Packaging your skills in a way that gives the customer choice, can be a valuable way of increasing profit margins and effectively using your lampshade making talents. This said offering bespoke lampshade commissions as an additional service, needs careful consideration and preparation to successfully adapt in line with your customers and your own expectations. In this BEAM post, we’ll run through the pros and cons of making bespoke lampshades, what you'll need to think about at each stage and how to advertise your bespoke lampshade making service.
Commissions can come in the form of a drum shade in a client’s chosen materials to a full restoration of a dilapidated antique frame, or maybe even a request to create a collection of lampshades, for interior designers or commercial clients.
If you only make ‘hard’ lampshades this is still enough to offer a bespoke service, particularly if a client wants to use their own fabric for the outer of a shade, to maybe match other soft furnishings or a particular style. With the wide range of linings on offer – think double-sided, metallic or vinyl – adding extra bespoke touches are a definite possibility and worth changing extra for.
If you’re an accomplished soft shade maker, as well as bespoke commissions, renovations also become a possibility. As the variables are broader for a soft shade making, such as shape size, shape, fabrics, embellishments, linings etc, thinking ahead to what you’ll charge based on the time it will take to complete the commission, is an important part of running your business.
How to cost up commissions
Similar to Pricing up your lampshades to sell, breaking down the production, overhead and labour costs for a commission means you can put a structured cost together. It’s best to use your own knowledge and experience to guide you, so for example, if you know a large soft shade frame, will take three times as much time and effort to make as it would make a drum shade, then factor this into your pricing model. Soft Making Shades come in many sizes and styles, so if you’re aware that a particular style of shade is a ‘tricky make’ factor this in too.
The nature of a bespoke shade means that it’s more than likely that the client will want to use their own choice of fabric and/or trim, which will lower the production costs if they are providing these themselves. Alternatively, sourcing this for the client can be a time-consuming job, so ensure you get a clear brief with inspirational images, samples and shopping links, if possible. You may want to consider replacing these elements of the production cost with your own time, which sits outside of making the client's shade.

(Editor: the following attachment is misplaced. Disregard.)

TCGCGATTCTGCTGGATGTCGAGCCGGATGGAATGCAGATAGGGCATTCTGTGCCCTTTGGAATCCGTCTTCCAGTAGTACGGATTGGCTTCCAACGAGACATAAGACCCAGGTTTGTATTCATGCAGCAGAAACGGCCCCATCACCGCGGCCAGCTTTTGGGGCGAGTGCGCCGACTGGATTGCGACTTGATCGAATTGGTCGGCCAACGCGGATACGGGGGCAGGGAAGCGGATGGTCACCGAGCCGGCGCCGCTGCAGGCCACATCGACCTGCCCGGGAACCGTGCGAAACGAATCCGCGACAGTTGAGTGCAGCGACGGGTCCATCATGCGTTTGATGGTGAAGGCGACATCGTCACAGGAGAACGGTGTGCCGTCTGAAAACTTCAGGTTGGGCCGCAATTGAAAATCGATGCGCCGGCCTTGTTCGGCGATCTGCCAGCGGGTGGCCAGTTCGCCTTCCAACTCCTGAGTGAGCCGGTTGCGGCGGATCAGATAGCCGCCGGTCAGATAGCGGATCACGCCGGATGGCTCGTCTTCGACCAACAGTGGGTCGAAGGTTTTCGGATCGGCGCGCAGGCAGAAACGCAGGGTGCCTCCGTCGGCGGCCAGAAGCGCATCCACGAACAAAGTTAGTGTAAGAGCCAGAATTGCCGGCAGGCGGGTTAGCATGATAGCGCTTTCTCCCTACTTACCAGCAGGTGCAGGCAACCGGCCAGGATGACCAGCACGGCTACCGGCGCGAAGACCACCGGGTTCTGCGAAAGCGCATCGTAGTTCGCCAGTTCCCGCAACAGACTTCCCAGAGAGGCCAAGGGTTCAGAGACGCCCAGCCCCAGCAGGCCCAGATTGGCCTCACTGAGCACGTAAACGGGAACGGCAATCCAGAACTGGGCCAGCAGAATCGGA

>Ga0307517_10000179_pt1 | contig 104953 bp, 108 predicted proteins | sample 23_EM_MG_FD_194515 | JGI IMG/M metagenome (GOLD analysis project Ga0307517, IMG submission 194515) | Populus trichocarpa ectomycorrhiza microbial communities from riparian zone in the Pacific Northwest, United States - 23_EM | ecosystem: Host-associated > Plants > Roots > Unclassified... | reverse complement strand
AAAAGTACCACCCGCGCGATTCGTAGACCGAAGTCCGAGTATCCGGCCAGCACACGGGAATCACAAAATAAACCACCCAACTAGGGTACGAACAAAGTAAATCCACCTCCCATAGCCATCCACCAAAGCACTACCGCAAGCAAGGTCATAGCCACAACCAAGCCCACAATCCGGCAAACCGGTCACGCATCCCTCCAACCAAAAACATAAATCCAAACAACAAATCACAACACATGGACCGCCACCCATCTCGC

Communicating with your client
As paramount as the final product, good communication with your client is a key part of the process and here are our tips on what to consider:
Before pricing listen to what the client wants, ensure you have understood their commission in full and clarify any areas they have not mentioned (having a checklist of the decisions that need to be made for a lampshade can be helpful as a pointer at this stage).
Try to pick up where the client may be unsure and determine if you need to use your knowledge to support them to decide. Sometimes the client just needs a recommendation from yourself, as an expert, on small details like the length of the trim.
Be clear on price, expectations and timescales from the outset. It is important to explain at what stage the lampshade, fabric, trims, finishes will be finalised and set in stone, which allows you confidently start making.
Use visuals to communicate too, especially if you are ordering the materials. The client seeing all of the elements together before you start can really help!
Be patient! A client might contact you with lots of initial enthusiasm that then dies off. Be gentle, but persistent when checking if they want to take the lampshade forward.
As a commission is not an off the shelf product you’ll need to consider how you charge for the service. Many of our professional makers charge a 50% up-front payment and the remaining 50% payment on completion of the lampshade. To protect themselves many makers don't use the word deposit, as this suggested that the client could ask for the money back. Once you’ve received the first payment and started work on the shade there is a commitment from both parties. You can find more information on deposits on the Citizens Advice Bureaus website.